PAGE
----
Korver succeeds in season of sorrow

PELLA, IOWA -- ON a mid-March day in Central Iowa, Kyle Korver and his three brothers were watching the NCAA tournament together in the same room. Despite his alma mater, Creighton, losing, it was a good day and a good memory.

Korver has hung on to that moment and others like it over the past two months as he has struggled with sorrow. At times he has cried himself to sleep in the afternoons before games and woken feeling something he can only describe as his insides trembling. He has relied on prayer to give him the strength to get up and go to work.

A 15-year veteran, Korver prides himself on his consistency and levelheadedness. These are cornerstones of what has made him one of the greatest 3-point shooters in NBA history. His mother, Laine, who once scored 73 points in a high school game, taught him that you're not great until you're consistent. He'd always taken it to heart.

But since a terrible week in March, his balance, that fragile component for all shooters, has been off.

Korver's youngest brother, Kirk, died on March 20 after a brief illness that caught the family and the doctors by surprise. It was devastating for the close-knit family and for the town of Pella, where Kyle's father, Kevin, has been the senior pastor of one of the community's largest churches for 25 years, and the Korver brothers are treated as ambassadors and heroes.

In Pella, though, in the days and weeks after Kirk's death, there has been an element beyond grief, an unexpected uplifting. It started at the funeral, attended by more than 1,500 people at the Third Reformed Church of Pella, when Kyle and his parents spoke with such purpose that it left those in attendance in awe. And it has carried on as each Korver 3-pointer splashes through the net in the Cleveland Cavaliers' playoff run as he plays for more than himself.

"You know it's hard to hold death in one hand," Kyle said. "Your brother passing. Everything you feel about that and you get playoffs. Nothing else gives you different eyes for what's going on in the world and what's important and what matters."

TO UNDERSTAND THE Korver family, it helps to know the story of the concrete basketball court in their backyard. It cost $2,000 to build and, as the family of a pastor, they had to borrow against their home to pay for it. But they didn't borrow $2,000; they borrowed $4,000 and gave away the extra money.

"At the time it made no sense to me at all," Kyle said. "You're 13 or 14 years old and you're like, 'Why would you do that? Why would you go into more debt?' But that example to this day, that is like one of the things that I remember about just how you live and how you try to live generously."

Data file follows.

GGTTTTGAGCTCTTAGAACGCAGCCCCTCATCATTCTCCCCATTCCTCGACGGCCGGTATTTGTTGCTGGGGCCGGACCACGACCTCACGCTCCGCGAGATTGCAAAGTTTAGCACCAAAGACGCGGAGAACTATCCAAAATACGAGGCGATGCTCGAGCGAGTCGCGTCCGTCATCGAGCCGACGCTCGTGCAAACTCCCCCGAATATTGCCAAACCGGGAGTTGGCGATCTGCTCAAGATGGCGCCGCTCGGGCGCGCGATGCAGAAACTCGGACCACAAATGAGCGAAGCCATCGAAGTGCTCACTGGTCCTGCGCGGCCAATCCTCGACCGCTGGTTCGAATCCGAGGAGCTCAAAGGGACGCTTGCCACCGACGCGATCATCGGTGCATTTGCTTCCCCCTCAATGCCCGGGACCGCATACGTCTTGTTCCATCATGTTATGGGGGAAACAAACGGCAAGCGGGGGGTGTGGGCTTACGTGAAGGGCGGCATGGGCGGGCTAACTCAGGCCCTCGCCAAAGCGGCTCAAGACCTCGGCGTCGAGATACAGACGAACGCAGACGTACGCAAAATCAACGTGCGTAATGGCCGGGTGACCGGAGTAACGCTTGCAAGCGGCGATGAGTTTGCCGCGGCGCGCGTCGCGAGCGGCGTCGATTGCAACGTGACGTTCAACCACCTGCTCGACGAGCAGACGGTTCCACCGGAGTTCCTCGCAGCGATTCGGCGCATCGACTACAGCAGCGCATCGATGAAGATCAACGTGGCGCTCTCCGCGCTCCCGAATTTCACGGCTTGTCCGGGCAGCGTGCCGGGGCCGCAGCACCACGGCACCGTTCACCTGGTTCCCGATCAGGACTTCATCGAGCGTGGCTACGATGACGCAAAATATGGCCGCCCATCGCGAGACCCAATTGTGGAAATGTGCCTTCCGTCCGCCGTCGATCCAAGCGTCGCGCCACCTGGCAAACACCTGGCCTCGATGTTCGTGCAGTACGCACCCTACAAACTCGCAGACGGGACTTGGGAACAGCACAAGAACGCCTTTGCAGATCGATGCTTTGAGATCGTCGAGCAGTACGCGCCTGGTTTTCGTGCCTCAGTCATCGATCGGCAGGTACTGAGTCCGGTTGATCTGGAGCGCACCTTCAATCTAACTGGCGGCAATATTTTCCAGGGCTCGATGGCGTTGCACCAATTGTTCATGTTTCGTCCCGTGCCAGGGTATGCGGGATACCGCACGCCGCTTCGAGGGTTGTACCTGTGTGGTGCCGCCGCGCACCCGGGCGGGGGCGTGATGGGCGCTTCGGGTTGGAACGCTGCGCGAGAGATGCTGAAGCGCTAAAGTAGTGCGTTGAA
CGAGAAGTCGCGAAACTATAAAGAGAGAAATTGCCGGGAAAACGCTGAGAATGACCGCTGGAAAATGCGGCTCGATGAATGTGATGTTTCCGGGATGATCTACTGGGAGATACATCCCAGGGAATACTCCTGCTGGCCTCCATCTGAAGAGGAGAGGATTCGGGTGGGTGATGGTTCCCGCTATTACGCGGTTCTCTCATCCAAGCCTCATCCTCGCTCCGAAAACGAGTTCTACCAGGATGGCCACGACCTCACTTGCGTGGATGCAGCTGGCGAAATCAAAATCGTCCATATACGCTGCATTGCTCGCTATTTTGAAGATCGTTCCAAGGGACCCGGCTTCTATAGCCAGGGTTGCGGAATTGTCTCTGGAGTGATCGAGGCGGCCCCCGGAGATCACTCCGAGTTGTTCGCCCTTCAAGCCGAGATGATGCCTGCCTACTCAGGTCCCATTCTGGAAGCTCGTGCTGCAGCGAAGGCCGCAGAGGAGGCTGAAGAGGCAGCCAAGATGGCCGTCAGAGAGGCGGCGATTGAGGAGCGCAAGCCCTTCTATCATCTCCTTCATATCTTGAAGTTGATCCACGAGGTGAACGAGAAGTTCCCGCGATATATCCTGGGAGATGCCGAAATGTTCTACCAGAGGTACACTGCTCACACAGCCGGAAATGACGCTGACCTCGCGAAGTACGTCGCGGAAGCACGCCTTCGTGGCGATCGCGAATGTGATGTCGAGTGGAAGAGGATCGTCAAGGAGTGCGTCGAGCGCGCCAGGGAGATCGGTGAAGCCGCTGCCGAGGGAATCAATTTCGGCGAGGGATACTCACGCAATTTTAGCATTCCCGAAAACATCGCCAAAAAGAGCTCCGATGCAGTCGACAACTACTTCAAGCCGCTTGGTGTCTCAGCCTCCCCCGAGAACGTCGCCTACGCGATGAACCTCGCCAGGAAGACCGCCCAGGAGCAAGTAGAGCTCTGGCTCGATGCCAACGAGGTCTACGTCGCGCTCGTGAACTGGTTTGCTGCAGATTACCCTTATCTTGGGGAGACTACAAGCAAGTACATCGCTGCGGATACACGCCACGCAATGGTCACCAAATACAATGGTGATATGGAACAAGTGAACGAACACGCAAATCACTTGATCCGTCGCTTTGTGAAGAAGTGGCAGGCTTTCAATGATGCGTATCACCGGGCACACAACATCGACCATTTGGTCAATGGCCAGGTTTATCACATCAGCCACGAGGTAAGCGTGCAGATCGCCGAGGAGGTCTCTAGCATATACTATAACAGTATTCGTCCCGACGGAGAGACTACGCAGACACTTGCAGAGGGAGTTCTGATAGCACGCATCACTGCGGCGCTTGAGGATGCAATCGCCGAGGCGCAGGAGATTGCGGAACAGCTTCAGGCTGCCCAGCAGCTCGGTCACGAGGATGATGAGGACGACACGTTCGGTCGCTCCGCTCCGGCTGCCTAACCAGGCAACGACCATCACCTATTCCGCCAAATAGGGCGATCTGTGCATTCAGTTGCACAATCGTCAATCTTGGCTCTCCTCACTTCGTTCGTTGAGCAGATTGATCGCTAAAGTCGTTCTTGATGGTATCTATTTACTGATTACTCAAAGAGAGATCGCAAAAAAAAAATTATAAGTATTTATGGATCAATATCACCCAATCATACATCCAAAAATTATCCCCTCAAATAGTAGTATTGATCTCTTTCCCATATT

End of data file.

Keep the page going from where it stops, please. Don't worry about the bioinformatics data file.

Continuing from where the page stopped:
Basketball has been a deep part of Kyle's family forever. His parents both played at Central College in Pella, a picturesque small town 40 miles outside of Des Moines that is dotted with churches, parks and basketball hoops.

Kyle and his three younger brothers were all born in Los Angeles. Kyle grew up a Lakers fan and loved going to the beach. When his father accepted the senior pastor job back in the town where he went to college, Kyle, who was 12 at the time, cried for two days on the move across the country.

When the boys played on the court after school, they rarely played 2-on-2. But when they did play a game, Kyle and Kirk would be on a team together. Kyle was almost 10 years older than Kirk, the youngest. Often they'd play shooting games to test one another's skills.

"We had one real epic 3-on-3 game where one brother lost a tooth, and it got real intense," Klayton Korver, Kyle's brother, said. "But we had a good time."

Their father would step out onto the porch and watch. His instruction often was "higher, shoot it higher." And shoot they did. The four brothers -- Kyle, Klayton, Kaleb and Kirk -- all rank in the top 10 in Pella High's all-time scoring and rebounding lists. Kyle and Kaleb went on to play at Creighton, Klayton at Drake and Kirk at the University of Missouri-Kansas City.

"We all shot so many baskets on that hoop. My parents didn't pay for college because we all got scholarships," Kyle said. "It was a good investment, and it's a good lesson."

THE FAMILY WAS in a good place. Last summer, at age 36, Kyle signed a three-year contract with the Cavs, which backed up many summers of hard work at P3, a cutting-edge training center in Santa Barbara that has helped extend his career. It also would enable him to give more to charity; he has quietly given away millions through his foundation over the years.

Kaleb is married and working at Nike in the NBA uniform division. Klayton had become a pastor in Knoxville, Iowa, and is married with a child and another on the way this summer. Laine had just finished her master's degree. Kevin had overseen massive expansion of his church, the debt from several additions finally paid. Kirk had recently moved home to Pella and gotten a job.

Then in early March, Laine and Kevin returned from a trip to Los Angeles, where they'd watched Kyle play the Lakers and Clippers. They found Kirk ill. He didn't get better, and they took him to the hospital, where they learned some of his internal organs were failing. Eventually, he was taken to the University of Iowa Hospital in Iowa City.